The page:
If you use someone to prepare your taxes or have a firm that performs your company’s compilation, review or audit engagement, you are likely going to be working with a CPA who is signing off on the return or the report to your issued financial statements. You may even have a team of CPAs at providing these services to you. You may understand that these people are accredited to do what they do but do you know everything that goes into being a CPA?
First off, what is a CPA? A CPA is an accounting professional who has completed specific education, exams and work experience to become licensed as a Certified Public Accountant.
Let’s start off with the first piece – Education. To become a CPA, many states require you complete five years of college education (150 credit hours with a certain amount of credit hours in accounting specific courses). Because of this, many CPAs have a Master’s degree to get the extra year of college credits required and many colleges offer a five-year specific program for this.
Once a CPA candidate has completed the necessary education requirements, they can apply to take the Uniform CPA Examination. The Uniform CPA Examination is a set of four tests, taken one at a time, usually over the course of many months. Each exam is on a different topic: Auditing and Attestation (AUD), Business Environment and Concepts (BEC), Financial Account and Reporting (FAR) and Regulation (REG). The exams vary in content and design, but each is four hours in length. To pass each exam, you need to score 75 or higher. If you don’t pass, you can retake the course. However, once you have passed your first exam, you must pass the remaining three within 18 months or your first passed exam will time out and you will need to retake it.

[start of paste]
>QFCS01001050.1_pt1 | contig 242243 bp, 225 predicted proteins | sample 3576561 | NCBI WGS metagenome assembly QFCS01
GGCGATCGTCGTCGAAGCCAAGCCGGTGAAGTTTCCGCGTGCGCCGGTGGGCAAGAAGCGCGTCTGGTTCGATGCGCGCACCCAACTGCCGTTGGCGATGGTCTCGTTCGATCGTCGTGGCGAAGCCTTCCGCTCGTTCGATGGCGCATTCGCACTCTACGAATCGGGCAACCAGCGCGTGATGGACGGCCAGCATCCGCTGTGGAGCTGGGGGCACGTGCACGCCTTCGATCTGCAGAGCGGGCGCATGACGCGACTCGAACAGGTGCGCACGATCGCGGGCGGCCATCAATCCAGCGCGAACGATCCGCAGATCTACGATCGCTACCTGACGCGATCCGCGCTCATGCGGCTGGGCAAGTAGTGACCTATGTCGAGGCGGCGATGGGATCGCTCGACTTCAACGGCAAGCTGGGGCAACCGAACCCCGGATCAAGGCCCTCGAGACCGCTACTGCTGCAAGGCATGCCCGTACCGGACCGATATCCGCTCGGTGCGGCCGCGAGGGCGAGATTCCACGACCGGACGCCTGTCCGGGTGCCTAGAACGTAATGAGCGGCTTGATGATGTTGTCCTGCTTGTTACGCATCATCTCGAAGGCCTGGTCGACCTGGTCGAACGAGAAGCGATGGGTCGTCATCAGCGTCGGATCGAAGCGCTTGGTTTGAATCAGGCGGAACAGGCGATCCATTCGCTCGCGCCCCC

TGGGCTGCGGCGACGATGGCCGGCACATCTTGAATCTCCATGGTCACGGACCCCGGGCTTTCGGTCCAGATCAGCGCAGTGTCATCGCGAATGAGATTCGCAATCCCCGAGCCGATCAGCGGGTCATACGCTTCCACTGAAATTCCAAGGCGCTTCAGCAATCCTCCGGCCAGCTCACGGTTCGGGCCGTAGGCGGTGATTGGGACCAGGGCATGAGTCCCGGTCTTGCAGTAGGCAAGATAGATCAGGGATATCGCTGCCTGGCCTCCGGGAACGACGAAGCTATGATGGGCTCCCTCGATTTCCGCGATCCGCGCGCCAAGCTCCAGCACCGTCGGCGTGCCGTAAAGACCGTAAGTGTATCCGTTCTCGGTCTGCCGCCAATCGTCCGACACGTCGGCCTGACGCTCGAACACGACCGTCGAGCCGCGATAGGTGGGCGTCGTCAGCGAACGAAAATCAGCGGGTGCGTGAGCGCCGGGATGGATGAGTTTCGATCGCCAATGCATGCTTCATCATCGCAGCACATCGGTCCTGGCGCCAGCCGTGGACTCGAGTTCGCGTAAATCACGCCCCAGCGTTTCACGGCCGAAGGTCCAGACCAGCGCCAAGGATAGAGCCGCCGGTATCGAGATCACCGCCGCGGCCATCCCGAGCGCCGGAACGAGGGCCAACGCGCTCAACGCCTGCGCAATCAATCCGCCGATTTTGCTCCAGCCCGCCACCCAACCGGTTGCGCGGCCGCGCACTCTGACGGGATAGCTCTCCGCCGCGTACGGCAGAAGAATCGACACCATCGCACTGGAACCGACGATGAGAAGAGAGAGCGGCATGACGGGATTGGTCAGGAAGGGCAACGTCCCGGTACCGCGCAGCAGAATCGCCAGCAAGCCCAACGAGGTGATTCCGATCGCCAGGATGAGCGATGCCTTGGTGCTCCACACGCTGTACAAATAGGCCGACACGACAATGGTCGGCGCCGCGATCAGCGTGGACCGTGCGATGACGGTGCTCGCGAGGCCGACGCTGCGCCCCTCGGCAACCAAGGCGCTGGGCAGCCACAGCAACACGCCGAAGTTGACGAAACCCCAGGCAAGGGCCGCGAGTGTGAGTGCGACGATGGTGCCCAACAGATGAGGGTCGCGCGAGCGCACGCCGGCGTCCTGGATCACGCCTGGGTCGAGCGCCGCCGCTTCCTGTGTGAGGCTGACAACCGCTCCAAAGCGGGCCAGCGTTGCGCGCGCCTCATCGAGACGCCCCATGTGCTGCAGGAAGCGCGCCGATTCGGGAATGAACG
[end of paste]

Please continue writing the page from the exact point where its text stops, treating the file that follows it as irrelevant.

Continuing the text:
The next piece is experience. In Arizona, the experience requirement for CPA licensure is 2,000 hours of work experience supervised by another licensed CPA. The licensed CPA supervisor must sign-off, stating the applicant completed the necessary hours and performed satisfactory work. This experience may be achieved while satisfying the education requirement or while taking the CPA exam. Once a candidate has completed the education, exams and experience requirements, they apply for licensure through the state board of accountancy. Once the application is approved by the state board, they can finally use the CPA credentials next to their name.
However, once you have your license, it doesn’t end there. Every two years, you must renew your license. The renewal process requires CPAs to complete 80 hours of continuing professional education for each renewal. You can get CPE hours from webinars, self-study courses and in-person seminars. Here at Henry+Horne, we provide multiple opportunities through internal and external sources for our CPAs to complete their required CPE and remain up-to-date on the latest changes in the accounting, auditing and taxation profession. Furthermore, there are plenty of training opportunities for industry specific continuing education.
As you can see there is much that goes into becoming a CPA and keeping your license active. Furthermore, the requirements for CPA licensure have evolved, including the structure and content of the CPA exam itself. A CPA who became licensed 30 years ago likely took a difference path than a CPA being licensed today. However, the core requirements of the three E’s (education, examination and experience) have always been there.
If you have any questions, please contact your Henry+Horne advisor.
Jessica Cassavant, CPA